Mobile Medicine to the Rescue
A year ago, none of the 26,000 residents of Louisiana's Plaquemines Parish knew what a disaster medical assistance team was. But "everyone around here knows what a DMAT is now," says Gina Meyer, superintendent of emergency medical services on the skinny spit of land, which was nearly obliterated by Hurricane Katrina. "And they're glad of it. The teams treated diabetics in crisis and heart patients. They were mobile emergency rooms and had so much passion."
DMATs are federal medics, called from across the country when local services are overwhelmed. Volunteer teams of doctors, nurses, paramedics, pharmacists, and other health professionals are organized within states and coordinated by a Department of Homeland Security division. "We head into the eye of the storm when everyone else is heading out," says Tim Tackett, commander of an Arkansas DMAT that was deployed after Katrina.
But there are worries about DMATs as the new hurricane season looms. Several government reports in the past few years have warned that the teams are underfunded, undersupplied, and mismanaged by their bosses at Homeland Security who--critics say--focus on terrorism rather than medicine. "The people are great! It's the system that's broken," says Jeffrey Lowell, a St. Louis surgeon and former DHS medical adviser.
Low supplies. One team from San Diego had a hard time maintaining a field hospital at the New Orleans airport. "We were having major supply and communication problems," pharmacist Michael Sohmer wrote on the team's website. "Our morphine supplies were dangerously low, and all I could think of was the suffering patients." He noted that the team "struggled with the powers that be" to be allowed to use drugs offered by the U.S. Air Force, losing valuable time.
One big problem cited by critics: Planners haven't given DMATs resources to respond to a variety of catastrophes. Teams need to be quickly tailored to each situation--more trauma surgeons after quakes, more paramedics after hurricanes. Right now the system isn't that flexible.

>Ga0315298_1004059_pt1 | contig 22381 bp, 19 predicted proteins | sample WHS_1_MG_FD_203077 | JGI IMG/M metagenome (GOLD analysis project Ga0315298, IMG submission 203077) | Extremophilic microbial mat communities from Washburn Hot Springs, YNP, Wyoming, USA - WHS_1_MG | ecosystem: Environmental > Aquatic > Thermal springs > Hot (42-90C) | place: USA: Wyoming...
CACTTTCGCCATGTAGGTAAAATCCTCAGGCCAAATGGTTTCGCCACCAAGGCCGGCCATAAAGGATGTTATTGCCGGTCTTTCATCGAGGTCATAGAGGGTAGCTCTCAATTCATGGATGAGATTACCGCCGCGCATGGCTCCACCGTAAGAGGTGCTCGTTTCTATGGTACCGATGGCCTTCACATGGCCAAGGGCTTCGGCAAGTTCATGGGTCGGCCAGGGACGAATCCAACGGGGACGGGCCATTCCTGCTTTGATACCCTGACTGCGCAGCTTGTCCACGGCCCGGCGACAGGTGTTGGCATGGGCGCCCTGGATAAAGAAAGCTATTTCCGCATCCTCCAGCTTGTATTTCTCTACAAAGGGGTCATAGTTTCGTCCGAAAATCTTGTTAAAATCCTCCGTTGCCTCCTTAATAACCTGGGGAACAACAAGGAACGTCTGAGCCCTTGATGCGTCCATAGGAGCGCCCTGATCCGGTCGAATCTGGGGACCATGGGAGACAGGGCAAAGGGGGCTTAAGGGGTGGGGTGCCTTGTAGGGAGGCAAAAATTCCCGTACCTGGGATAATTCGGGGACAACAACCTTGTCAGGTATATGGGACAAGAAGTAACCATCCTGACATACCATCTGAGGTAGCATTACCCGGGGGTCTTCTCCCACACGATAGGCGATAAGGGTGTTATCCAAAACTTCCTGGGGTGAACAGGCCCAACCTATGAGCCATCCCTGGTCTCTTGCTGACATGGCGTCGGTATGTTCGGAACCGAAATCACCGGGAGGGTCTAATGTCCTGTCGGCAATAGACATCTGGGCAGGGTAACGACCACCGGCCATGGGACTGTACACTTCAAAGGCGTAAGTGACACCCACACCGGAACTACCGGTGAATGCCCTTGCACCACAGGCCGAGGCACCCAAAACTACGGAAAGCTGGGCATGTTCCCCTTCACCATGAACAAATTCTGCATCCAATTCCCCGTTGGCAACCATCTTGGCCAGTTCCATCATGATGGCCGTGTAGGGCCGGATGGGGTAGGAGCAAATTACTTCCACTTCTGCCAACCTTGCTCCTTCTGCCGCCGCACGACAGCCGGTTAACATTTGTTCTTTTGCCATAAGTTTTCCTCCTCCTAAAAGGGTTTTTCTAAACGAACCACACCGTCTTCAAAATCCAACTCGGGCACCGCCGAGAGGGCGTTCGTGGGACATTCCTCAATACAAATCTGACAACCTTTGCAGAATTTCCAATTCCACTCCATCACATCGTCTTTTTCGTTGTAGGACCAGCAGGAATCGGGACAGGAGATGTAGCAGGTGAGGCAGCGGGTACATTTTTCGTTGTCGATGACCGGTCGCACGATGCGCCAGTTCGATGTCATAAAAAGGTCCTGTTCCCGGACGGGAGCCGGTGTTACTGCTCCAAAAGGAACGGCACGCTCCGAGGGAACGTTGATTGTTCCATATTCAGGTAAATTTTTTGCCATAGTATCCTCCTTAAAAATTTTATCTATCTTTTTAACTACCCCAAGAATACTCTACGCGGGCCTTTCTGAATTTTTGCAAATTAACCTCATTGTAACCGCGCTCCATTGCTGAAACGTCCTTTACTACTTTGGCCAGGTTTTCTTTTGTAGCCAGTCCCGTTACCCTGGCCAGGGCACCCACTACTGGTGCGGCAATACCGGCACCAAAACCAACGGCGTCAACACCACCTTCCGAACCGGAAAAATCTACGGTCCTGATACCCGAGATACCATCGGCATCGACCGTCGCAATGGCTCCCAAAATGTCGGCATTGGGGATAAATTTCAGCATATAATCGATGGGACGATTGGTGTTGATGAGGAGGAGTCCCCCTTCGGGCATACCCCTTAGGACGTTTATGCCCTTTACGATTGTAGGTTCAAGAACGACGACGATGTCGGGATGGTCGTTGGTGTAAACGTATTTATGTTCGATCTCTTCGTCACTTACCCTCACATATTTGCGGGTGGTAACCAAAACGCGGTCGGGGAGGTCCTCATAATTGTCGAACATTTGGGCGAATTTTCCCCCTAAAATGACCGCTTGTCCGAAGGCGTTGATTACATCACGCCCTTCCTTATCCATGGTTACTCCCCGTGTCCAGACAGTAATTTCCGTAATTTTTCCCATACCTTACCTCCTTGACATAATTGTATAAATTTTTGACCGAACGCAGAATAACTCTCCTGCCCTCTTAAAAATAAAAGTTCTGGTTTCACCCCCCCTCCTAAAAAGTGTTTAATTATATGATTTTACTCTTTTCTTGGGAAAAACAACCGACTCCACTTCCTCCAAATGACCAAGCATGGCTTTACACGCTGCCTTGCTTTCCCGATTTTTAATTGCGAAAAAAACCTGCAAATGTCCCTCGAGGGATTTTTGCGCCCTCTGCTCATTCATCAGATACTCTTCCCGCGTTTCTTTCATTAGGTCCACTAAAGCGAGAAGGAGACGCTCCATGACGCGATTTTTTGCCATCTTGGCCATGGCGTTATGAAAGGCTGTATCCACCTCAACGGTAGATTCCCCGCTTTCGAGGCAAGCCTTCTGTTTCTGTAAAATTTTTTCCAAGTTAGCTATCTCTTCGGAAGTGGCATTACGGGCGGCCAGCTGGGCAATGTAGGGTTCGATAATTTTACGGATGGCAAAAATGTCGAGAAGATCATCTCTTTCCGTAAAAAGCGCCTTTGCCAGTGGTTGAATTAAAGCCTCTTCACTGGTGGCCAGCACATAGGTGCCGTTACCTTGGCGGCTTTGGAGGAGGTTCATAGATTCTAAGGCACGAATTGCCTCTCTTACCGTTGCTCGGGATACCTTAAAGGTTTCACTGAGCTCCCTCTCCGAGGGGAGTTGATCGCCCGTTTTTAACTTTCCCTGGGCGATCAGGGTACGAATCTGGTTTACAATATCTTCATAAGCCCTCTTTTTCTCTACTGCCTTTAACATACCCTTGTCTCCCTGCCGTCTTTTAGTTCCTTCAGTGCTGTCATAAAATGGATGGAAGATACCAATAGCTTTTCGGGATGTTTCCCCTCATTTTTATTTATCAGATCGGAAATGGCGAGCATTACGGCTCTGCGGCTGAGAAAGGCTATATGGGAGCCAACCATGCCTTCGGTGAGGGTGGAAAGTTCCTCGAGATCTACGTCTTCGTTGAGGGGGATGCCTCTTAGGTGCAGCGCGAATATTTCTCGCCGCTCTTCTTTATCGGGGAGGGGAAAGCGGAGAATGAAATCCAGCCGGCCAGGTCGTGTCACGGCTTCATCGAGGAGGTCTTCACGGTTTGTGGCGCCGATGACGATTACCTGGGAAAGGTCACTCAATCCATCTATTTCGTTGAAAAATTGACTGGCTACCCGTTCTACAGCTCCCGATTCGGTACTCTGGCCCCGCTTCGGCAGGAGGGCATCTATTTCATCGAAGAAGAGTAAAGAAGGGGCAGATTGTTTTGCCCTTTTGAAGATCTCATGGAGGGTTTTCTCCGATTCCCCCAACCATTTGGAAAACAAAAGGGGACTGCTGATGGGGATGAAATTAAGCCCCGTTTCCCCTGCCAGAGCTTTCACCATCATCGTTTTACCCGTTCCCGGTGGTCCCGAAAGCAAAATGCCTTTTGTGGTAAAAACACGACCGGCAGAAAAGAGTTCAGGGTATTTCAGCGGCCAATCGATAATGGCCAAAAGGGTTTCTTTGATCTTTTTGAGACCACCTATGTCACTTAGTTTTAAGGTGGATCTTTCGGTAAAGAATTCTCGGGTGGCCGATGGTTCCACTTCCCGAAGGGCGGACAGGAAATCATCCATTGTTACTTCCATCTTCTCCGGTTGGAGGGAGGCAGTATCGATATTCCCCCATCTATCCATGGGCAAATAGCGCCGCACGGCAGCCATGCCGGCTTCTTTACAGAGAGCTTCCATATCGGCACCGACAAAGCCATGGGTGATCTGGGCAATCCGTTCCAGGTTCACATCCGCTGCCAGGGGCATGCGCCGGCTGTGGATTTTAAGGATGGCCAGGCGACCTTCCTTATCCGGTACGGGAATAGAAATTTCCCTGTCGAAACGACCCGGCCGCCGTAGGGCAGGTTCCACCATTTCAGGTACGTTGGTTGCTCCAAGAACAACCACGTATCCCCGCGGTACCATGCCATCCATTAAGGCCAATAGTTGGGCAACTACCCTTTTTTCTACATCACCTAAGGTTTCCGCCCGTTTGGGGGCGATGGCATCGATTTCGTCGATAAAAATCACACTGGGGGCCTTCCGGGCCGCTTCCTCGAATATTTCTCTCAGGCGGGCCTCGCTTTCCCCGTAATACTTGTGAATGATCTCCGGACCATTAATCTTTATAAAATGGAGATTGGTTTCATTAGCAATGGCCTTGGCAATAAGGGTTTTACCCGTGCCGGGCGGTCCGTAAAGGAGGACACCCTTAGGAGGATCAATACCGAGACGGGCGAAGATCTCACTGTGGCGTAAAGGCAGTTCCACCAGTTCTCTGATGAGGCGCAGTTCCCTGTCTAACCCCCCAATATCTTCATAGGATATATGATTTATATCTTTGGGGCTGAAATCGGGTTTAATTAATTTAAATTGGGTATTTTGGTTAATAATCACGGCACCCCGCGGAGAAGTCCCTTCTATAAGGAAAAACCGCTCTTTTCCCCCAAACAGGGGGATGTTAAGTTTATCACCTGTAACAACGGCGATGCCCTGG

Jack Beall, who heads the DHS arm immediately in charge of the DMATs, vehemently disagrees. "We treated 160,000 patients during Katrina. We saved lives, and you can't dispute that." Some DMAT staff who were on the ground, like Tackett, back him up. But Beall does admit his agency has learned lessons and made changes. One is that teams this year will have five days' worth of supplies, not three.
But far-flung teams will still take days to get to a disaster site. So North Carolina, regularly battered by big storms, has created state medical assistance teams, using local hospital staff and supplies cached in trucks. "They're designed to get in there quickly, set up a field hospital, and be self-sufficient for 72 hours," says Drexdal Pratt, chief of the state's Emergency Medical Services. That should give the federal medical cavalry time to arrive.
This story appears in the May 1, 2006 print edition of U.S. News & World Report.